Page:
- Emily Haroz
- HPC Pilot Research Program and Institute for Data-Intensive Engineering and Science 2/22/2018 - 2/21/2019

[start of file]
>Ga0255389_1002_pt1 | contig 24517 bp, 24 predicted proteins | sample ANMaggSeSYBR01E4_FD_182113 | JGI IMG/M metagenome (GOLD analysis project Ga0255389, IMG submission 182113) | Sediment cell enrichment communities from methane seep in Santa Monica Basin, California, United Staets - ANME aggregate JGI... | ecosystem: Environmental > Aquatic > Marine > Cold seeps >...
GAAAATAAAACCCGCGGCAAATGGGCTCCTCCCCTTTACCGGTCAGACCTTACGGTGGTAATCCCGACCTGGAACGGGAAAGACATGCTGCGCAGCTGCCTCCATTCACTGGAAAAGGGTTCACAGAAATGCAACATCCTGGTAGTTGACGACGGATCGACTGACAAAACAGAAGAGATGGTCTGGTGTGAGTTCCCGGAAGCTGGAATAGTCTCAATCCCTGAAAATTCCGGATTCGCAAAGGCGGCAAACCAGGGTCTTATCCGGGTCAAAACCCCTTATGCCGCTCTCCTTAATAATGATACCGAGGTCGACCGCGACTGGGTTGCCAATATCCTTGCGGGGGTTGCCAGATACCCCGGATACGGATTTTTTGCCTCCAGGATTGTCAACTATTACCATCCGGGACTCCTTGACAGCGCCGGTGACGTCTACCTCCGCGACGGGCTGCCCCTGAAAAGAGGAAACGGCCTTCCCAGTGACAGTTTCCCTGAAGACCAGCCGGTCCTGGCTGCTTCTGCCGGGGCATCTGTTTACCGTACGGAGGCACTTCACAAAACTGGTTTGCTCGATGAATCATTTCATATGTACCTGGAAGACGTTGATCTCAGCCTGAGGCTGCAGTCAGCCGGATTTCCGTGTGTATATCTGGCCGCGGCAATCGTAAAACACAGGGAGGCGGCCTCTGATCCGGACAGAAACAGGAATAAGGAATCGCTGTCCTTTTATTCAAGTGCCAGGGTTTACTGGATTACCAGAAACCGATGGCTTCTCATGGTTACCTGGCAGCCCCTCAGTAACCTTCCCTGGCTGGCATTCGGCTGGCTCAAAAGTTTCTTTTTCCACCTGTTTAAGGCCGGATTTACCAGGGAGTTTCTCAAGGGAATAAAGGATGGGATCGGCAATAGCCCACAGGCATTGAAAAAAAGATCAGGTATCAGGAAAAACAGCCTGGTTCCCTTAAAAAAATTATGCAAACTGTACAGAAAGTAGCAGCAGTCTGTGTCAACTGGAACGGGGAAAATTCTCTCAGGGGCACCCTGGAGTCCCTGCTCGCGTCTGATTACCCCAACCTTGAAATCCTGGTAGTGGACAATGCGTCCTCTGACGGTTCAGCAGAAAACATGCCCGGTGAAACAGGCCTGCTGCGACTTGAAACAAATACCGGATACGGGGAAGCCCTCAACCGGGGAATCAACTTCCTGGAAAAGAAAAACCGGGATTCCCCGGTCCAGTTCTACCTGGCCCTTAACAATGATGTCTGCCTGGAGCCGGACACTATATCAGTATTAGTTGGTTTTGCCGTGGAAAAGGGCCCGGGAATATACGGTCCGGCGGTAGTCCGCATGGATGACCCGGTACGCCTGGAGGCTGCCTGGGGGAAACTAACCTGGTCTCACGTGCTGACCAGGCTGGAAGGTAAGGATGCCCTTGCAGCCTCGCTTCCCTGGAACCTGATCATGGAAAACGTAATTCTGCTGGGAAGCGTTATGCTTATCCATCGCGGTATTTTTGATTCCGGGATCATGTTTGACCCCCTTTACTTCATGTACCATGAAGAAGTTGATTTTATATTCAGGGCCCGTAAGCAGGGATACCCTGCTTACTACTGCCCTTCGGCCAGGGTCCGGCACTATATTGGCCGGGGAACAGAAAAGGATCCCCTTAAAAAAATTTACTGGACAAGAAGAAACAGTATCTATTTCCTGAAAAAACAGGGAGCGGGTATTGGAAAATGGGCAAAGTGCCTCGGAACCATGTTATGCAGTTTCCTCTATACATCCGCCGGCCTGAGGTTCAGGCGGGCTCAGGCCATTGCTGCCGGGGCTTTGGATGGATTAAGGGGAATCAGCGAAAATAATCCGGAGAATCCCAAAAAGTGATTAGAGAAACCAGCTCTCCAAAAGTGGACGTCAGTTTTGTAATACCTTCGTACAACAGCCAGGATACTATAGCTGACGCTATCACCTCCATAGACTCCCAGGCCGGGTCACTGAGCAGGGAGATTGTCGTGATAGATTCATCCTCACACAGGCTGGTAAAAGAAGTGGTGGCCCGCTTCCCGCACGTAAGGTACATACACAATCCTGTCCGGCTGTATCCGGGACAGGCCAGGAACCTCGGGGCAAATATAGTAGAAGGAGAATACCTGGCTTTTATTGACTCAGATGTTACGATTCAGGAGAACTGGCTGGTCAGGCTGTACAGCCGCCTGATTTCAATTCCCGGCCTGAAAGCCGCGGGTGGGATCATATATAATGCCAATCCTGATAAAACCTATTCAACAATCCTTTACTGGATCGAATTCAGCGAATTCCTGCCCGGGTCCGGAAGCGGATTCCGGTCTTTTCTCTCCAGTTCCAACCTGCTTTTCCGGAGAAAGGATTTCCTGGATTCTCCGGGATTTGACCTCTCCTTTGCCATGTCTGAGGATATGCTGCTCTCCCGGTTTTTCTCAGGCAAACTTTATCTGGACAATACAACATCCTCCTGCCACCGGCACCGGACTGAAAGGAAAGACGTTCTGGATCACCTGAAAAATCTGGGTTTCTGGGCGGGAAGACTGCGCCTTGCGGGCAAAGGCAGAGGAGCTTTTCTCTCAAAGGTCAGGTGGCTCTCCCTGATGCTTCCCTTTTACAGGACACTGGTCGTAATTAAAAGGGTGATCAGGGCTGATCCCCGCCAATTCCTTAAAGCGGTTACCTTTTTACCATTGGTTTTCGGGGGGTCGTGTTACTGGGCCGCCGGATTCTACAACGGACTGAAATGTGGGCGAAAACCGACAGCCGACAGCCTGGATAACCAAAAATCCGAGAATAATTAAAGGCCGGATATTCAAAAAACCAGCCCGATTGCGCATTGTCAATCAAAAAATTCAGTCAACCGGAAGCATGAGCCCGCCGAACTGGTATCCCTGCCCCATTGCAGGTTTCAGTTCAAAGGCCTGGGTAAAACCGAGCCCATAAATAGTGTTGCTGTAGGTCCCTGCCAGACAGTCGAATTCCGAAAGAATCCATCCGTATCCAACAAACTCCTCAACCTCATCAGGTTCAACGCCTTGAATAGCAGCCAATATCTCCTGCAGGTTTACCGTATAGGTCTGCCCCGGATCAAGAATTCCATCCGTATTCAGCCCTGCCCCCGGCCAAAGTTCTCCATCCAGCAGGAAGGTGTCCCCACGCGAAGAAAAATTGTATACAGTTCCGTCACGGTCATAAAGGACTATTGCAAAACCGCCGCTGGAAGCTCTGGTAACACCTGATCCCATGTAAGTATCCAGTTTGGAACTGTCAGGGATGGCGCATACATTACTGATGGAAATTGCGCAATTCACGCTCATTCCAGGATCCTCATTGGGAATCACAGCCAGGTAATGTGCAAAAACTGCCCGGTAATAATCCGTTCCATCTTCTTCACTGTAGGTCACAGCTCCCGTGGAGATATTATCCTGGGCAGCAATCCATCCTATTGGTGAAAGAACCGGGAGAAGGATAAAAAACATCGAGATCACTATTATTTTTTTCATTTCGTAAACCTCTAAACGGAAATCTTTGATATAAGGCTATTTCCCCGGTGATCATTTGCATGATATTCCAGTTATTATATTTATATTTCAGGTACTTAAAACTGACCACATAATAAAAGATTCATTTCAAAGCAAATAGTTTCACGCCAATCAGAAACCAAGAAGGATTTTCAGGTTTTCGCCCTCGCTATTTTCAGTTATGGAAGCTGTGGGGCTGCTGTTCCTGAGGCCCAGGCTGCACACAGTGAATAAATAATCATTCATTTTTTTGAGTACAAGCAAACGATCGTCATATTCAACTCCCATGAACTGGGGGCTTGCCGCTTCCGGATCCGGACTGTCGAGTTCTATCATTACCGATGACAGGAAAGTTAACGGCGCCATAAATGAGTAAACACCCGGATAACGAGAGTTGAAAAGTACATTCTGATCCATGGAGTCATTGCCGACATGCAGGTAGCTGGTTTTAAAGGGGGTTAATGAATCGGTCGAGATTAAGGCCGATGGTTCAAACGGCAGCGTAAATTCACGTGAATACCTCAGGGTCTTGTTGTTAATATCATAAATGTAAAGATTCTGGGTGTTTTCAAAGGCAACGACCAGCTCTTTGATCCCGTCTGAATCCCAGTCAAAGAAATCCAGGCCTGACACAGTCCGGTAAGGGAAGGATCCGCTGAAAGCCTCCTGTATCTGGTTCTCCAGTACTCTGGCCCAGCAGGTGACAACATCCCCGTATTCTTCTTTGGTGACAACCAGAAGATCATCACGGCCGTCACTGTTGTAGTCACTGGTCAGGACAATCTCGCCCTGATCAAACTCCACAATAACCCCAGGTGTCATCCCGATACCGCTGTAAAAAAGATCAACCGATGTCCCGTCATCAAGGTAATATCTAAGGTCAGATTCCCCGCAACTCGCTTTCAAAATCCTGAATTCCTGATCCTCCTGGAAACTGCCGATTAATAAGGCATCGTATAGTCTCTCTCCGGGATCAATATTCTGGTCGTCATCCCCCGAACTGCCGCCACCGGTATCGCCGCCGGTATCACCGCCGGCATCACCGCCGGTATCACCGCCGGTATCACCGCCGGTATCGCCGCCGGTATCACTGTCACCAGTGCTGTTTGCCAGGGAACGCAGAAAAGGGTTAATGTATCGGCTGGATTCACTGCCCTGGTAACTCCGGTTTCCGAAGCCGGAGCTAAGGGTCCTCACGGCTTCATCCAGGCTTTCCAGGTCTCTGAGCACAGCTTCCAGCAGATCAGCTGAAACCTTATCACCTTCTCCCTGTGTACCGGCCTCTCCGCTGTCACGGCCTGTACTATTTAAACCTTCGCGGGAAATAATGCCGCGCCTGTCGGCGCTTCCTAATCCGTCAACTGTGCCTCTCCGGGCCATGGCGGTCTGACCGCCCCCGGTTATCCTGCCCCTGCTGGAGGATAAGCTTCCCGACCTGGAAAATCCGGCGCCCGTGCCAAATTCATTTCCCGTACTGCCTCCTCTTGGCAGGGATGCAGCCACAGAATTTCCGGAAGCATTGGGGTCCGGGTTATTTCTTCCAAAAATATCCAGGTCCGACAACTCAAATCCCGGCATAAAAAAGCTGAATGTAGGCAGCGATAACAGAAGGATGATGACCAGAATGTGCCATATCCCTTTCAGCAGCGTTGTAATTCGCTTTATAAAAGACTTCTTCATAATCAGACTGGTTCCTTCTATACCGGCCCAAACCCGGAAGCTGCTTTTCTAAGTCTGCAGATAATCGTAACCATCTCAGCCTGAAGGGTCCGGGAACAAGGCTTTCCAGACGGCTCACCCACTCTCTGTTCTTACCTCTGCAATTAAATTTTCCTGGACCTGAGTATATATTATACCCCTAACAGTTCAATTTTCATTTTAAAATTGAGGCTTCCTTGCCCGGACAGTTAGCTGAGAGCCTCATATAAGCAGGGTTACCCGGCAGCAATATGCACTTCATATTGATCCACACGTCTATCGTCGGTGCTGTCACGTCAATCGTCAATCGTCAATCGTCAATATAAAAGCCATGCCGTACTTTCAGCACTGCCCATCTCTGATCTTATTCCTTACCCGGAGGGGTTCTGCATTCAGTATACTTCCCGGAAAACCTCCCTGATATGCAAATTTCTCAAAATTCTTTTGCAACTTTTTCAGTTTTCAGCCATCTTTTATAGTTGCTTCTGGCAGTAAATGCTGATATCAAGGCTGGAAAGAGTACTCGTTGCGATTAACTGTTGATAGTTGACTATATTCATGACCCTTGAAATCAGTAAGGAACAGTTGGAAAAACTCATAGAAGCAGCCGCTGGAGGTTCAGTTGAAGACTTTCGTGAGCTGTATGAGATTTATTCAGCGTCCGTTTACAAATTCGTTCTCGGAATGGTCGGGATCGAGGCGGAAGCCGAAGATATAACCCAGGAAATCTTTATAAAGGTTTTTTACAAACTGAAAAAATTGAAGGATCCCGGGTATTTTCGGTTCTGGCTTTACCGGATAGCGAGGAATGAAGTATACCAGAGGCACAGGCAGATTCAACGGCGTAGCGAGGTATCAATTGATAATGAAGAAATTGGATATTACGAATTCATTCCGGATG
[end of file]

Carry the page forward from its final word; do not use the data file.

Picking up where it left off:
Recent increases in suicide rates are significantly impacting life expectancy in the Unites States. While the public health sector has responded by expanding programs for suicide-prone individuals, there is also growing interest in early childhood interventions that could promote healthy development and reduce suicidal tendencies in late adolescence and early adulthood. The largest class of such interventions are home visiting programs (HVPs), such as the Nurse Family Partnership (NFP), where medical professionals engage in frequent visits with children-mother dyads during the child’s first years. The impact of HVPs on suicide prevention, however, is difficult to assess because of the lack of longterm longitudinal data that encompasses the period of time from early childhood to the ages associated with high suicide risk, and due to the rare nature of suicide itself. While such data will gradually grow as HVP cohorts reach young adulthood, we believe there is much that can and should be done in the interim.